ATLANTIC CITY - City Council members approved an ordinance Wednesday night that establishes the base pay for the resort's seven department heads at $90,000 per year.

Some of the employees will see an increase of nearly $15,000 from their current salaries, and the measure will cost the city $57,000 next year, said Michael Stinson, director of the city's Division of Revenue and Finance.

There are four positions eligible for the increase because the other three already earn at least that much.

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Council members Timothy Mancuso, Aaron Randolph, Frank Gilliam, Steven Moore and George Tibbitt approved the increase, while Mo Delgado and Marty Small opposed the measure.

"My (‘no') vote was based on what we're looking at into the future," Delgado said. "We're not sure what we're looking at next year."

The measure was approved despite city employees filling council chambers and expressing concern that the city was rewarding those who already earn enough.

"It's kind of a shame," William Atkins, president of Local 2303, the Atlantic City Municipal Employees Union, said during public comment. "I've been working with the city more than 15 years, and my salary is too embarrassing to say."

Many of the blue-collar workers shouted they were earning salaries of just about $20,000 annually. Some who spoke against the raises said it was unfair to address salaries for department heads while some unionized employees are working without a contract.

Mayor Lorenzo Langford said the measure was a matter of equality.

"There is a tremendous disparity ... they deserve to be compensated just like anybody else," Langford said.

Ron Cash, the director of Health and Human Services who has worked for the city for nearly three decades, said he makes about $15,000 less than a junior department head.

"Next year, if I don't get an increase, I'm sure to make more money ... as a health officer than I am as a director," he said, adding he would need to consider what's best for his family.

In other business, Solicitor Bruce Ward pulled from the agenda the second reading of an ordinance that would have banned sleeping on the Boardwalk.

The ordinance was pulled because it included language that stated drunk people or those under the influence of drugs could not be on the Boardwalk, city streets, sidewalks, public pavilions, public parks or other public places within the resort. Ward said that language was against state law.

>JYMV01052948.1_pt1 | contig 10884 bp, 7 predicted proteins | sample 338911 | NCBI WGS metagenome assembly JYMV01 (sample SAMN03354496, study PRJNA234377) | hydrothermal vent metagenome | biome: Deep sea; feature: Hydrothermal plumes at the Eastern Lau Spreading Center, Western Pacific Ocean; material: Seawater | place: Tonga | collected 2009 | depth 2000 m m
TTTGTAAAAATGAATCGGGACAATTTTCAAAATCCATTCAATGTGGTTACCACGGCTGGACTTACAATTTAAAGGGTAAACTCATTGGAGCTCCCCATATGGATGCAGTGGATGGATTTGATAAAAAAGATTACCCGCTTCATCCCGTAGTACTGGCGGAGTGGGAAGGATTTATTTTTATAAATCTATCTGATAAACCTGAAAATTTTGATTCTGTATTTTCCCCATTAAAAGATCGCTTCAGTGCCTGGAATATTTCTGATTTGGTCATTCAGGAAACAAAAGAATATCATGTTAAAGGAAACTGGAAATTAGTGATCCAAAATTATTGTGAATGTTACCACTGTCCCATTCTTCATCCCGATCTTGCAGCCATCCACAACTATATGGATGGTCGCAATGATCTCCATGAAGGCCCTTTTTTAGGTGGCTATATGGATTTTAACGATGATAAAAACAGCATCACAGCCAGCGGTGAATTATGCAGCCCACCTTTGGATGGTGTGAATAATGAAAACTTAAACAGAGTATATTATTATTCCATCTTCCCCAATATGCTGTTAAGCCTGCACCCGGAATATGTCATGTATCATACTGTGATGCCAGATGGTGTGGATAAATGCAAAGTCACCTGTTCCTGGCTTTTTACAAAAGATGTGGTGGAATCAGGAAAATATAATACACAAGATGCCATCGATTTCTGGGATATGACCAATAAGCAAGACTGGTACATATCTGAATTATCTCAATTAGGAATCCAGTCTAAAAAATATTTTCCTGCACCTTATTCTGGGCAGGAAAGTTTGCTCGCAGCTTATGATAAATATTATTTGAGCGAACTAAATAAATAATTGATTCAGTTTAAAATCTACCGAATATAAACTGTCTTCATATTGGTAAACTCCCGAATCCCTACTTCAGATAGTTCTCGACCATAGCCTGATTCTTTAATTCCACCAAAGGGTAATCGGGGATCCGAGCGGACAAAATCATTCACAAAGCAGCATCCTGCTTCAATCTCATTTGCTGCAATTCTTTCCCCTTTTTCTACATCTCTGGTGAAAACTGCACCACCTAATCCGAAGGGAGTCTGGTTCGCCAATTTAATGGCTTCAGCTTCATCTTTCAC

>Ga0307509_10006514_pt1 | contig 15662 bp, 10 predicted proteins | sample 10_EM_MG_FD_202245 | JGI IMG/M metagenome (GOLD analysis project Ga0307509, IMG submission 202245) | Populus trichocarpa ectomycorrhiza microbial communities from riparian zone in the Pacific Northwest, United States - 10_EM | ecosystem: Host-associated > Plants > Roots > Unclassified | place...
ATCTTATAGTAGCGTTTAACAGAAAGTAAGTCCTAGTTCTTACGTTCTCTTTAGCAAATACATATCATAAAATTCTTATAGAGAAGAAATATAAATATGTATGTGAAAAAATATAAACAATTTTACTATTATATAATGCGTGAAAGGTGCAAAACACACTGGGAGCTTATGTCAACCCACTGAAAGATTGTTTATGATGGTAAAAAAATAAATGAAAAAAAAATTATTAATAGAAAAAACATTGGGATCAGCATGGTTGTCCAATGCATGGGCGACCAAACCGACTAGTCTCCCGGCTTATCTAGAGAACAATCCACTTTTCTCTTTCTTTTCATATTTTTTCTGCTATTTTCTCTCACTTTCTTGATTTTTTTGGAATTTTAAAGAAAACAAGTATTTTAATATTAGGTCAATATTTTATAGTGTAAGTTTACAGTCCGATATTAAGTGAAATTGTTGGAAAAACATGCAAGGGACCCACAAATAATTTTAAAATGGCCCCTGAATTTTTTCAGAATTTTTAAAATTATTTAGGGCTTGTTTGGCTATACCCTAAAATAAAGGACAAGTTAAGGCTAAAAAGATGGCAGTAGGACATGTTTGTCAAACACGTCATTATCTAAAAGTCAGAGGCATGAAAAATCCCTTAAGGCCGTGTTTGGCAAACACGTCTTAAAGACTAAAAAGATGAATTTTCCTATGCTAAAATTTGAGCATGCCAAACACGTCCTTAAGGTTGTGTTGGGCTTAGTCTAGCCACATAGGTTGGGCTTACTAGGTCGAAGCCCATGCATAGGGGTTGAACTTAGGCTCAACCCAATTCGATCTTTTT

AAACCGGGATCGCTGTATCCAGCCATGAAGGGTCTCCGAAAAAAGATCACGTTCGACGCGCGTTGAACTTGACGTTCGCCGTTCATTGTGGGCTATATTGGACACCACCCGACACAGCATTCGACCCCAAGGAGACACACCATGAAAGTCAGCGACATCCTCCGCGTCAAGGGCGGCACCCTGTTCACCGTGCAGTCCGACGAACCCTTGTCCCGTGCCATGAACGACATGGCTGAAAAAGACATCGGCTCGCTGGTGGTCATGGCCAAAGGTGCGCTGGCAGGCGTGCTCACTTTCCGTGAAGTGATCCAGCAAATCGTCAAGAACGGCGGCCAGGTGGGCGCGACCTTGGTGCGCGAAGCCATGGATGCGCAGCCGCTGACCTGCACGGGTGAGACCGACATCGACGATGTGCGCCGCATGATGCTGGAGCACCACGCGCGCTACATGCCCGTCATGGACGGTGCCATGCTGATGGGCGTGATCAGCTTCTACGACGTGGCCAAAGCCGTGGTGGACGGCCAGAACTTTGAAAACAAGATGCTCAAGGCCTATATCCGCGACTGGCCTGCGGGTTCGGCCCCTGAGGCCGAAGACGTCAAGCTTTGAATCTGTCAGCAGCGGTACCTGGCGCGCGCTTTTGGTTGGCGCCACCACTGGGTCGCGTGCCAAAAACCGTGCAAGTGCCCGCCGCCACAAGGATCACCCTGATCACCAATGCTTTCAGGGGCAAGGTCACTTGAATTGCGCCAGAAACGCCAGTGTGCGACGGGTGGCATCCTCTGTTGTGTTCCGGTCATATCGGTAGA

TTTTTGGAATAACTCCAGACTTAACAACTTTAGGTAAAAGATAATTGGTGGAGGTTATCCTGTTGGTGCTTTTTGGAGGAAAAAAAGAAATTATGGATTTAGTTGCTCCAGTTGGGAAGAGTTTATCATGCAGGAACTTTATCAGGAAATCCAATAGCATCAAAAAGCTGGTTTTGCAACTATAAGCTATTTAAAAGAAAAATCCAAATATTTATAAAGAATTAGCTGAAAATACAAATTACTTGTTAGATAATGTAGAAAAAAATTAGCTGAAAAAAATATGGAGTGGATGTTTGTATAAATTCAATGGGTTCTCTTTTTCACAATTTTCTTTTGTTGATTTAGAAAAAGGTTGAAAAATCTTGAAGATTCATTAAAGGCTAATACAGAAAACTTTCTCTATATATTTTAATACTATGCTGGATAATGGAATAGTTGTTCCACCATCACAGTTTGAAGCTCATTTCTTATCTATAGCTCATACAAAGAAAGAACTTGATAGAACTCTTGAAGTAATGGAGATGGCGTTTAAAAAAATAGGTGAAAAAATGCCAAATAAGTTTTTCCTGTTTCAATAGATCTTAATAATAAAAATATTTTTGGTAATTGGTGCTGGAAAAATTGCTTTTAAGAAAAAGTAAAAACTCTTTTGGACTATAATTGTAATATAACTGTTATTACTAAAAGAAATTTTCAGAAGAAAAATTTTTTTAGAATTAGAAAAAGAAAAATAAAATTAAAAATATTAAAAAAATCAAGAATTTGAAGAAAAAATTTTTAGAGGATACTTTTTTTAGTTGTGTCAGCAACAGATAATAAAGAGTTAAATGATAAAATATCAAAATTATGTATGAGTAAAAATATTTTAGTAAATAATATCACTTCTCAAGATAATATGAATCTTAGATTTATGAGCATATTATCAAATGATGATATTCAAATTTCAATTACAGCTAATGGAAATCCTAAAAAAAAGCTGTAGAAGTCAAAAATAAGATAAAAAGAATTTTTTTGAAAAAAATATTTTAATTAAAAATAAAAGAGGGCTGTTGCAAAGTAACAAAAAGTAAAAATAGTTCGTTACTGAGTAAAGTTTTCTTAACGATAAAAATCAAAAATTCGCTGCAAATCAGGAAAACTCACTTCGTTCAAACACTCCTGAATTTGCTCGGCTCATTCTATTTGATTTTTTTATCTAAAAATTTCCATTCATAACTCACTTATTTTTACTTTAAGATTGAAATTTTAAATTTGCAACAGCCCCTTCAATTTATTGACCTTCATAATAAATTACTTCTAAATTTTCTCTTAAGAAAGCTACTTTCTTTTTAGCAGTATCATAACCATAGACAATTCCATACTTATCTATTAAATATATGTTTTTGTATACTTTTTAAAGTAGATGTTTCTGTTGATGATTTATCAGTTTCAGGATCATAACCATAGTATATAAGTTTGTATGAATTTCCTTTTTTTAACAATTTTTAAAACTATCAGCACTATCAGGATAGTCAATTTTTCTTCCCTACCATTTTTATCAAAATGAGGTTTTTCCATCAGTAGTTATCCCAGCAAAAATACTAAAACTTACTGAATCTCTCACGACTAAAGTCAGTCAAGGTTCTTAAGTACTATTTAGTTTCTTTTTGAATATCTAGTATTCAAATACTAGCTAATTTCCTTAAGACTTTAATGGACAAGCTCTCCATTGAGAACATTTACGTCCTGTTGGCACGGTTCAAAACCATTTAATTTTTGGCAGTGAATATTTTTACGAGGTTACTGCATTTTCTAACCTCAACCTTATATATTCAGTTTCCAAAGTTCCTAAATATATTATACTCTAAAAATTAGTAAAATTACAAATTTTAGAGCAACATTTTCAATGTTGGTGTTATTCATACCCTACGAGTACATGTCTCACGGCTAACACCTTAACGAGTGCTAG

"We're going to bring it back in a different form without conflict language," Ward said.

He said the rewrite would change the ordinance "significantly" because a state municipality cannot criminalize those actions.

Additionally, an ordinance that would remove a question on city job applications pertaining to criminal history was approved on first reading. The ordinance would result in applicants being asked about their specific backgrounds during interviews rather than on initial applications.

Gilliam supported the proposed change, which is a national movement to increase employment opportunities for ex-convicts.

"Atlantic City will never be safe or clean if you don't look out for the ex-offender population," he said.

Under new business, council members approved a license for Starr Hill Presents - promoter of The Dave Matthews Band Caravan that played at Bader Field this past summer - to use the field again in 2012 for two music festivals. One festival will be held June 15-17 and the other June 24-25.

While city officials were tight-lipped on the potential musical acts that may come to the city, some councilmen were concerned with the process.

Gilliam said he thought the process should include City Council before it is brought up for approval in the future.

Ward said his office had been handling communications with Starr Hill representatives, including Atlantic City attorney Joe Dougherty, for the past two months.

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